Getting a clear picture of the Indian online real estate market is not straightforward, as as least four of the country’s property portals claim market leadership. If one conclusion can be drawn about India, which had a population of 1.21 billion in early 2011, it is that this is a particularly competitive market with portals working hard to gain the advantage. Here is a run-down of some of the key industry players:
Launched in August 2006, magicbricks.com is a subscription-based property portal that also generates revenue through on-site display advertising. Its parent company is Times Business Solutions Ltd, which runs a number of other online portals in areas such as jobs and match-making.
magicbricks.com claims to be India’s leading property portal in terms of traffic, and provided propertyportalwatch.com with comScore figures to support this claim. These figures, covering December 2010 to May 2011, have magicbricks.com consistently in the lead with a high of 1,149,000 unique visitors in May 2011.
Like magicbricks.com, 99acres.com is also part of a larger network of online portals covering jobs, match-making and other areas. It is owned by publicly listed company Info Edge (India) Pty Ltd and was launched in September 2005. 99acres.com now claims to have over 15,000 brokers and builders as paid clients.
In early 2011, Info Edge CFO and director Ambarish Raghuvanshi said he expected 99acres.com to break even some time over the next six to nine months. The portal sells listings on a subscription basis and also sells on-site display advertising.
99acres.com has also claimed market leadership a number of times, and in March 2011 released a statement saying it saw a 56 percent share of traffic in January 2011 based on comScore figures, compared to 22 percent for its next closest competitor. 99acres.com added that it saw a total of 25 million page views during January 2011, which is more than the combined page views of its two closest competitors.
Similar to both magicbricks.com and 99acres.com, indiaproperty.com operates on a subscription-based model with paid on-site display ads also available. Parent company Consim Info Pvt Ltd also includes a number of match-making portals and a jobs portal in its portfolio.
indiaproperty.com describes itself as a “No.1 property portal,” and according to the comScore figures referenced by magicbricks.com above, it saw substantial growth over the six months to January 2011. The portal also displays figures from Google Trends, comScore and Alexa that place it ahead of its competitors, however these figures are not dated.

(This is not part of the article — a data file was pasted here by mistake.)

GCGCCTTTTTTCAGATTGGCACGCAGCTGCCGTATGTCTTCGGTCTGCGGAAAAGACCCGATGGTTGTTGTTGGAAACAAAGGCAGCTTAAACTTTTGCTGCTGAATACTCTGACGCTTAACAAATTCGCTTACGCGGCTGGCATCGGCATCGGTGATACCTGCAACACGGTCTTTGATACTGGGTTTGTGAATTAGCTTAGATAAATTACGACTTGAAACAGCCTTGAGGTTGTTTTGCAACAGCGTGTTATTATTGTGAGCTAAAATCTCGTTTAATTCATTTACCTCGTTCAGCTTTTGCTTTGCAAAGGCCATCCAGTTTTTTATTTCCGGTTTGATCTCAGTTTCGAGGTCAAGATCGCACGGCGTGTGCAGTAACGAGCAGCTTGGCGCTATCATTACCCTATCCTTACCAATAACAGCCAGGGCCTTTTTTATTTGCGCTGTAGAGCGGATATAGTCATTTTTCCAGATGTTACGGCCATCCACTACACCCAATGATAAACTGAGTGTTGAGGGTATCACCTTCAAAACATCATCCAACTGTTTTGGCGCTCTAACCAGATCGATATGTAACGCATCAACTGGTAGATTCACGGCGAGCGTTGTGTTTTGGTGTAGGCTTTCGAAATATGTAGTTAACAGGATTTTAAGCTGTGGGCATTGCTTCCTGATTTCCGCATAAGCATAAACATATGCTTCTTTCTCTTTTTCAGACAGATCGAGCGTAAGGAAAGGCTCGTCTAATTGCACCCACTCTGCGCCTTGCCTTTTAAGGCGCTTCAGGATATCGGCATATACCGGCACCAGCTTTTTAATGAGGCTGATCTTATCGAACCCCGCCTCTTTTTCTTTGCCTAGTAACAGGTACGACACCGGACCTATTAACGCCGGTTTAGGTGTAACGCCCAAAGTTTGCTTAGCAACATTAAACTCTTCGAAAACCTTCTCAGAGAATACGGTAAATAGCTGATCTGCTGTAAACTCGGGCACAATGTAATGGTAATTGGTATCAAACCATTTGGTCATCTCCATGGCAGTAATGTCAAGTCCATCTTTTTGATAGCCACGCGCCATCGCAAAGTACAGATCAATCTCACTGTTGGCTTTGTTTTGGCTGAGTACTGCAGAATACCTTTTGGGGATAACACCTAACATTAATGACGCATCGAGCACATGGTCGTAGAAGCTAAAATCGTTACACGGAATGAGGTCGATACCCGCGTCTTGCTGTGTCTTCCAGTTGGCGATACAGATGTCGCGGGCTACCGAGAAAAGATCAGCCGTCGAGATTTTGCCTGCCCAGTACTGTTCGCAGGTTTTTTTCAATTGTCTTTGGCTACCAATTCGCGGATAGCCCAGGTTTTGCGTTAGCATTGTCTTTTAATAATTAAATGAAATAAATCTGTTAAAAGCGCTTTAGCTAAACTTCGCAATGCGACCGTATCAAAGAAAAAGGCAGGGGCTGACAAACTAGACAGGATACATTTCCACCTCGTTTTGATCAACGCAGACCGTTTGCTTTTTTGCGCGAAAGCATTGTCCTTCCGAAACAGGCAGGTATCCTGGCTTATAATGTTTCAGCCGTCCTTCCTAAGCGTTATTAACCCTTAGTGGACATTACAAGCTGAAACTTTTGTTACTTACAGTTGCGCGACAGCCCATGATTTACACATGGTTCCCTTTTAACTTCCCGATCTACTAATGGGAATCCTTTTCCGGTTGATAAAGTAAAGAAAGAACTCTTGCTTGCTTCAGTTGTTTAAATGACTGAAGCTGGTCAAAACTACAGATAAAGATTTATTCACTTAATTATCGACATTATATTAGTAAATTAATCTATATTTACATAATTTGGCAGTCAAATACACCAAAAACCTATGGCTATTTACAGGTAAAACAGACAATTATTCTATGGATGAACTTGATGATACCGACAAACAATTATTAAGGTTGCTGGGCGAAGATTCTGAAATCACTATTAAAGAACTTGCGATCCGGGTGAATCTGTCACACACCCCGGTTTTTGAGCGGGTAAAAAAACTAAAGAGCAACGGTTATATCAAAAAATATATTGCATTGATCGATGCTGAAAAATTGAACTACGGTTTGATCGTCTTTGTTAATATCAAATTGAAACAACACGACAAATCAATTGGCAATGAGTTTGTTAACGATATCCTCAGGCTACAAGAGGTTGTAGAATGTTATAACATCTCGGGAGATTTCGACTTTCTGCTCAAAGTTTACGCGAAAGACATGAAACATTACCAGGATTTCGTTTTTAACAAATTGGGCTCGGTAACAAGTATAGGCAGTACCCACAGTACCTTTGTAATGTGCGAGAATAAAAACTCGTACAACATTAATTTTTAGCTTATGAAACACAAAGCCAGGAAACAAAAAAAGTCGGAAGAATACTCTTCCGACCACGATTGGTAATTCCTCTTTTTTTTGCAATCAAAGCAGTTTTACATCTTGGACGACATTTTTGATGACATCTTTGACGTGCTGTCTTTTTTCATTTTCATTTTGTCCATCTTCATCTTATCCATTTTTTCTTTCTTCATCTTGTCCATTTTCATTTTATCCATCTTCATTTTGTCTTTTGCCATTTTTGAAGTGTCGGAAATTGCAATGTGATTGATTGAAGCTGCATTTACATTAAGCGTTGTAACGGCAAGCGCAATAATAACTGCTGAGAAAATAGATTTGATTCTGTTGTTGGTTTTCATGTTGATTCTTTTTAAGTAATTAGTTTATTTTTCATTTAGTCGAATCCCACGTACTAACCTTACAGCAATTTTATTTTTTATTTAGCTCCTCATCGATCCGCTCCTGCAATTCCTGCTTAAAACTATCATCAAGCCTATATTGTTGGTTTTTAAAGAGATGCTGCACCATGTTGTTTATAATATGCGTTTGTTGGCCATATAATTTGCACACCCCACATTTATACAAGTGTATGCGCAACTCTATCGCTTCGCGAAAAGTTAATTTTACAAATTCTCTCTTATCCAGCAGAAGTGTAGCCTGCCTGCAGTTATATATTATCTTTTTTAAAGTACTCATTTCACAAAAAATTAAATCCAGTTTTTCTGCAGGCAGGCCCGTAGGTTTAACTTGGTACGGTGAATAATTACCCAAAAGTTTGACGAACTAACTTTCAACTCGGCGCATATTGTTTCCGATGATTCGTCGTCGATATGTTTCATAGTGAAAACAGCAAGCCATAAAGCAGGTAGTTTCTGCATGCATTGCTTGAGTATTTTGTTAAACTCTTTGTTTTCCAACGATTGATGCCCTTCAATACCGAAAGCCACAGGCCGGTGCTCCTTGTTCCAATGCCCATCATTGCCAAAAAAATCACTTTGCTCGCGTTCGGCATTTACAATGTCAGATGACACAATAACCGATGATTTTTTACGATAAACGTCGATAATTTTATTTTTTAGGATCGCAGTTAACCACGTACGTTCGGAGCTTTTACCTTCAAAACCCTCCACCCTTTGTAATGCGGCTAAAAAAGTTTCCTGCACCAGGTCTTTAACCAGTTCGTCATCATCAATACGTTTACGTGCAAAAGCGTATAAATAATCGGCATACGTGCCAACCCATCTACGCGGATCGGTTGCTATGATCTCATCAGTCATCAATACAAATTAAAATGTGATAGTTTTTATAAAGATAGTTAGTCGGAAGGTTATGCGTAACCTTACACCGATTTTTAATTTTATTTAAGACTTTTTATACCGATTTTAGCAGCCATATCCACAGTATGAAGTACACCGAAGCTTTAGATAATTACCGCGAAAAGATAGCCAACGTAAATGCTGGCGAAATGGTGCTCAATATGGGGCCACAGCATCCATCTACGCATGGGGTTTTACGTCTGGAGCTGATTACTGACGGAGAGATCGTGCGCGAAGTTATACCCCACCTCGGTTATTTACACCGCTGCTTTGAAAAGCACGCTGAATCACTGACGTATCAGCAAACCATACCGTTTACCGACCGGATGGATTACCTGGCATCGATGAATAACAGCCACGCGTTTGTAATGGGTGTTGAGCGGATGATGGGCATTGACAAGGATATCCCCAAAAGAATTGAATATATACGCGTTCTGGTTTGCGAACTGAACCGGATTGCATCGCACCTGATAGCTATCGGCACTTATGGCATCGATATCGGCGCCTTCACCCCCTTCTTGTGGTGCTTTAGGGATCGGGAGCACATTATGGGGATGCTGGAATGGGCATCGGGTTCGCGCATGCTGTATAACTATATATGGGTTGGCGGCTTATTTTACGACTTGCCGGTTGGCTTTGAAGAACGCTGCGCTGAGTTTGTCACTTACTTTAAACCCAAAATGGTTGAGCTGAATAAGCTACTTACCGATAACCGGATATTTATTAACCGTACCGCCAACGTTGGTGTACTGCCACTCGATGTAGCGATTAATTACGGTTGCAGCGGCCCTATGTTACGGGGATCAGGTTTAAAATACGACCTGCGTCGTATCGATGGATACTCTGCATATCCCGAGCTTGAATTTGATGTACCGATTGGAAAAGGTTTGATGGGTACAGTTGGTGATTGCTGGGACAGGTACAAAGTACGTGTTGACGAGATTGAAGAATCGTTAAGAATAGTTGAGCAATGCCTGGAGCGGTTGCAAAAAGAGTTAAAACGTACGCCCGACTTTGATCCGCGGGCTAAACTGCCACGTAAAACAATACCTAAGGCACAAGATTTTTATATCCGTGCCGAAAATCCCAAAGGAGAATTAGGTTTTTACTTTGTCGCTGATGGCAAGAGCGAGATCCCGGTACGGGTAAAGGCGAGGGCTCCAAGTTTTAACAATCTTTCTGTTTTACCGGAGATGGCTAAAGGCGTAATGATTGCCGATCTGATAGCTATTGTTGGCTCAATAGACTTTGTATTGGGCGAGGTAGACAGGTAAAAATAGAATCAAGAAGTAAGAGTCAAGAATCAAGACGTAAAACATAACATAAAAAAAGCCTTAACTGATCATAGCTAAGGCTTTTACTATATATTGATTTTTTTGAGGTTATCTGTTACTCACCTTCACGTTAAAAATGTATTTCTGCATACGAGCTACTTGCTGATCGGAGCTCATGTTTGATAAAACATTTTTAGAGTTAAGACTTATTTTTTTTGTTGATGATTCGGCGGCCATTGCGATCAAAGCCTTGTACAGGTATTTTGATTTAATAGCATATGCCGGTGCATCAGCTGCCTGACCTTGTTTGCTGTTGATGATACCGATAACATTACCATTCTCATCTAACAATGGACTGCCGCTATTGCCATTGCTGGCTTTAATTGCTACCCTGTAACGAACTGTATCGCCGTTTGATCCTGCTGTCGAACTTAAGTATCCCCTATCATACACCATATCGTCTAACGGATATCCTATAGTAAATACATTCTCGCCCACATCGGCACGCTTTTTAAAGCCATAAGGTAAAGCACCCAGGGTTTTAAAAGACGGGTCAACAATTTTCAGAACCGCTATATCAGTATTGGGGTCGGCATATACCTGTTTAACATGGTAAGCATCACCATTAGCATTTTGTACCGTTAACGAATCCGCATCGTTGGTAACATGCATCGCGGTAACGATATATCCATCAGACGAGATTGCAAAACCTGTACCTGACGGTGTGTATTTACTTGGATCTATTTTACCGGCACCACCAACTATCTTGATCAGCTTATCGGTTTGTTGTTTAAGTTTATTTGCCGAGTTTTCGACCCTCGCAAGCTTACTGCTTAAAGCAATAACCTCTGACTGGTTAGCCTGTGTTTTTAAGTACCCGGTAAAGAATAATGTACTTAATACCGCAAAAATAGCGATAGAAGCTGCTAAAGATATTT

makaan.com is owned by People Group, which also runs a network including match-making websites and other portals. Agents are offered a limited number of free listings when they register, and makaan.com generates revenue through other advertising packages including on-site advertising. The portal claims to be “the leading Indian real estate site,” however the above comScore figures from magicbricks.com place it fourth in the market.
Previously known as realacres.com, in.iproperty.com is part of the iProperty Group network of portals that operates across Asia. Like the portals above, it sells on-site display advertising, however it switched from a subscription-based model to a pay-for-performance model in mid-2009.
in.iproperty.com’s parent company is Horizon InfoVentures Pvt Ltd, and unlike the portals above, in.iproperty.com is not linked to a network of portals covering areas outside of property. In March 2011, in.iproperty.com said it had over 216,857 listings available and claimed to be “India’s No.1 property portal,” however no traffic figures were available.
Alongside these five portals, the Indian market also includes a number of other players. Some of these, such as propertywala.com, operate on traditional subscription-based models subsidised by display advertising sales.
Other offerings, such as clickindia.com, list property along with other classifieds all on one website. A number of international classifieds networks, including OLX and Locanto, also cover this space.
[Image: Rohit Rath]